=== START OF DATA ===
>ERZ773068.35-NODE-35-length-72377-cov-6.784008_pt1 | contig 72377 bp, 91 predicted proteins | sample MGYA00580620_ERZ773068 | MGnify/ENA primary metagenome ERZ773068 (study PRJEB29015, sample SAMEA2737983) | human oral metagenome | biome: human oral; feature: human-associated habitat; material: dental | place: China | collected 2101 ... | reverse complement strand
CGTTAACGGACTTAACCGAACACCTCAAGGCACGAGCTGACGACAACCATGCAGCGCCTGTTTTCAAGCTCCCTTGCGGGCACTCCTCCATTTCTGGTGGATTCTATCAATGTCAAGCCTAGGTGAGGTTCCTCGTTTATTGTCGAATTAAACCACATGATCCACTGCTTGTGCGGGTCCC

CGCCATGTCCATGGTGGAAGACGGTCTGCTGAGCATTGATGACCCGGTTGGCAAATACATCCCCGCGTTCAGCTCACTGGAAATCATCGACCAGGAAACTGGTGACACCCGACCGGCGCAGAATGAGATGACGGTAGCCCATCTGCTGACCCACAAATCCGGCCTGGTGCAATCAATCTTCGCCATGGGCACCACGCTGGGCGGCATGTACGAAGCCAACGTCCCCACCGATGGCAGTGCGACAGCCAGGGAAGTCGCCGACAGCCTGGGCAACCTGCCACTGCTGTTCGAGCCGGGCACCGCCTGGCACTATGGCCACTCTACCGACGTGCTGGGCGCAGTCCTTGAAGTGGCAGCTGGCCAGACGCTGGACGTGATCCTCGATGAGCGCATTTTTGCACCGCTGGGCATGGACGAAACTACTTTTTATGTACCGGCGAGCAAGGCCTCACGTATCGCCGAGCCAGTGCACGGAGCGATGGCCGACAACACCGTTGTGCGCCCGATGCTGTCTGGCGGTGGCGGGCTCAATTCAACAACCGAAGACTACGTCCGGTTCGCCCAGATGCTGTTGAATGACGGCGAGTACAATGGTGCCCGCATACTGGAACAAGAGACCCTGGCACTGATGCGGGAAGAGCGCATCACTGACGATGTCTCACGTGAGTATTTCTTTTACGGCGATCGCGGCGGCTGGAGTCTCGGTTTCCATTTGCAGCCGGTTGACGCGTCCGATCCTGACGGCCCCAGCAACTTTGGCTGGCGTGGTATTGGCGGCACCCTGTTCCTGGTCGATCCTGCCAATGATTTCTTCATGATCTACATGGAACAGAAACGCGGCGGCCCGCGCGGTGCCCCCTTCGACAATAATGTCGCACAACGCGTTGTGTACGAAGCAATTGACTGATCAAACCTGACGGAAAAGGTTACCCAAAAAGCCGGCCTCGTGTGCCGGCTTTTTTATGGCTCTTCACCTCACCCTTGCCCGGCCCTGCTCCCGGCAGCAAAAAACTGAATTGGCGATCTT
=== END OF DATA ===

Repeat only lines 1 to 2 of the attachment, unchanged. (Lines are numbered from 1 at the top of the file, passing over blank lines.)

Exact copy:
>ERZ773068.35-NODE-35-length-72377-cov-6.784008_pt1 | contig 72377 bp, 91 predicted proteins | sample MGYA00580620_ERZ773068 | MGnify/ENA primary metagenome ERZ773068 (study PRJEB29015, sample SAMEA2737983) | human oral metagenome | biome: human oral; feature: human-associated habitat; material: dental | place: China | collected 2101 ... | reverse complement strand
CGTTAACGGACTTAACCGAACACCTCAAGGCACGAGCTGACGACAACCATGCAGCGCCTGTTTTCAAGCTCCCTTGCGGGCACTCCTCCATTTCTGGTGGATTCTATCAATGTCAAGCCTAGGTGAGGTTCCTCGTTTATTGTCGAATTAAACCACATGATCCACTGCTTGTGCGGGTCCC